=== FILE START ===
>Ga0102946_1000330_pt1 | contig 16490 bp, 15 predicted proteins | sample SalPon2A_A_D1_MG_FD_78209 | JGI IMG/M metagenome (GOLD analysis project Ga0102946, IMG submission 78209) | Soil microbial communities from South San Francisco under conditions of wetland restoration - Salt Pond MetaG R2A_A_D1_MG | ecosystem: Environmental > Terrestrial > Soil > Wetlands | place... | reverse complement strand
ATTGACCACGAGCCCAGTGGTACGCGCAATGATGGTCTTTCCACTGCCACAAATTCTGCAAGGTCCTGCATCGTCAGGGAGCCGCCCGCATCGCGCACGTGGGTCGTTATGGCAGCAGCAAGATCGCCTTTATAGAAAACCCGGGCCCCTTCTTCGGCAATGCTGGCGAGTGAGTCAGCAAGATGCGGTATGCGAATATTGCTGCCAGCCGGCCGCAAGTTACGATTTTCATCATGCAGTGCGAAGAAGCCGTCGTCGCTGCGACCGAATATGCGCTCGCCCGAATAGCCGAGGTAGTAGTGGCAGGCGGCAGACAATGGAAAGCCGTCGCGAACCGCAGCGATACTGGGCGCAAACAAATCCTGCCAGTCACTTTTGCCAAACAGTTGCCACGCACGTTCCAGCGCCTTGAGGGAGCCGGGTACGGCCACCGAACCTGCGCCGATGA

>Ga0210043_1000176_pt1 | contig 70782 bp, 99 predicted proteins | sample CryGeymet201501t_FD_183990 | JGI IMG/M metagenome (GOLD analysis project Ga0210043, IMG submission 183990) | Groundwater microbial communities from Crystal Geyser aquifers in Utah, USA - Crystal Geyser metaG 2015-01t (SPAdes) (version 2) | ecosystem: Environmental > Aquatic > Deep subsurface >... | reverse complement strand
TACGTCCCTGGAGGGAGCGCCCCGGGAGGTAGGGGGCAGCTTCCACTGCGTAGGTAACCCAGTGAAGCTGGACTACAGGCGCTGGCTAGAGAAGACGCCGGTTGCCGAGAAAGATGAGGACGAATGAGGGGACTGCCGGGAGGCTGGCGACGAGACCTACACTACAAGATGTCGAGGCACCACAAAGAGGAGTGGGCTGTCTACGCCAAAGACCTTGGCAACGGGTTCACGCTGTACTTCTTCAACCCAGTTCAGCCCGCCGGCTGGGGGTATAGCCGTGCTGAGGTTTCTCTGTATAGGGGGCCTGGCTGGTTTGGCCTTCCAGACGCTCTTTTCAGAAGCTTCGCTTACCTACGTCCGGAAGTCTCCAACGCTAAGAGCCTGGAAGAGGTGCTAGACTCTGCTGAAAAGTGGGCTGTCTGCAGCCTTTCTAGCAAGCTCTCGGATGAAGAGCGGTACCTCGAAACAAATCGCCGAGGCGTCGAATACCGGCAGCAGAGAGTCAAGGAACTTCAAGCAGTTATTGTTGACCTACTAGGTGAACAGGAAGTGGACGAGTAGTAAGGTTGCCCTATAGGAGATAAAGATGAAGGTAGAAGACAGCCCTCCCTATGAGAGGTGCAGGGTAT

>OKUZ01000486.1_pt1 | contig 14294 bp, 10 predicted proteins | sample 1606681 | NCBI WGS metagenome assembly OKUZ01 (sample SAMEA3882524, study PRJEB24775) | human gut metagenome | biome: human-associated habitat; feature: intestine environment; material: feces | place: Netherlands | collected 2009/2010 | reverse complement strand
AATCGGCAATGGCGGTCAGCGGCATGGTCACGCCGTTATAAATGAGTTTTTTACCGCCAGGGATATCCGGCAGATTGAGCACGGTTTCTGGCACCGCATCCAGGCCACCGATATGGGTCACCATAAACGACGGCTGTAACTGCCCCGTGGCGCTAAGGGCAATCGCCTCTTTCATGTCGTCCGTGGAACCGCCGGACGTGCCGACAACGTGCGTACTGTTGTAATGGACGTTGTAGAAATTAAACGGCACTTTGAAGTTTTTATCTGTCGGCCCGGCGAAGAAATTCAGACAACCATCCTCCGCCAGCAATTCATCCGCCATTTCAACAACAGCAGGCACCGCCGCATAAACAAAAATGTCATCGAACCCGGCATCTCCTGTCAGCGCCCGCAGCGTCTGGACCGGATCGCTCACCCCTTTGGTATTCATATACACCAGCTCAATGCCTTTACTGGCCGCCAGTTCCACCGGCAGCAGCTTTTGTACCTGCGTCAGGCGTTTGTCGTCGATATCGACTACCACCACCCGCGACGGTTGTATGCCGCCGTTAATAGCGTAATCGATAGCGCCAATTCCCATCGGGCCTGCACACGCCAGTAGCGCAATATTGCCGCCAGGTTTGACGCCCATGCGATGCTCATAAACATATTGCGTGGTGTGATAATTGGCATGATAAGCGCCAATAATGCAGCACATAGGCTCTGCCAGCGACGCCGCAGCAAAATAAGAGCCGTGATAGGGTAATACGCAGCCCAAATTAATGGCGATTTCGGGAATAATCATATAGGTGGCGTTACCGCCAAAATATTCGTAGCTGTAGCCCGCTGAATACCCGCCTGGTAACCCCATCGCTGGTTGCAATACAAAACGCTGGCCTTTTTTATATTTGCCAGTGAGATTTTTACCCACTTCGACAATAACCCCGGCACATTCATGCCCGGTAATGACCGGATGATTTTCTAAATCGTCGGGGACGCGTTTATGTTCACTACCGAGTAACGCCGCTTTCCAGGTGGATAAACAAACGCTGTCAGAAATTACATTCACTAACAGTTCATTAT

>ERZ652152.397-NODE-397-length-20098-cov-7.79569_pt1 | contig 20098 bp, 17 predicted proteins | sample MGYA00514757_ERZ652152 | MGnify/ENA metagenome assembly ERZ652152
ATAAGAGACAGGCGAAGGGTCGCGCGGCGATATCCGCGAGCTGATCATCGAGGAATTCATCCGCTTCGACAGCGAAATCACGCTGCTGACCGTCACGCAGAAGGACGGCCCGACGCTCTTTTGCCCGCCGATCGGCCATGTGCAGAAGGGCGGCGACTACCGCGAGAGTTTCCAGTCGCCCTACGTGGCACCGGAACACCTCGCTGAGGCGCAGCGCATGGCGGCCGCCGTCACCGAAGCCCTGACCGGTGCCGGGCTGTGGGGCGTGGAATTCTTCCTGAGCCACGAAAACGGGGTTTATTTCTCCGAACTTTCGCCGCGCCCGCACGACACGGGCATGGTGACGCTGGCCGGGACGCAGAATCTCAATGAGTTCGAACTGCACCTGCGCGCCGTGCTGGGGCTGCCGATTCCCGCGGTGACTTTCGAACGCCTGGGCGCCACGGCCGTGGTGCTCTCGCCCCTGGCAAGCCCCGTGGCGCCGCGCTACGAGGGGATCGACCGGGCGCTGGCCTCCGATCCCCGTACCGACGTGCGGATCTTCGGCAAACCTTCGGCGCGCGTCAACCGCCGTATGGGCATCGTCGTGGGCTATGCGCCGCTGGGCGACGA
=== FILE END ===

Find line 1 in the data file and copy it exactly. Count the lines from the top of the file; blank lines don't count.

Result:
>Ga0102946_1000330_pt1 | contig 16490 bp, 15 predicted proteins | sample SalPon2A_A_D1_MG_FD_78209 | JGI IMG/M metagenome (GOLD analysis project Ga0102946, IMG submission 78209) | Soil microbial communities from South San Francisco under conditions of wetland restoration - Salt Pond MetaG R2A_A_D1_MG | ecosystem: Environmental > Terrestrial > Soil > Wetlands | place... | reverse complement strand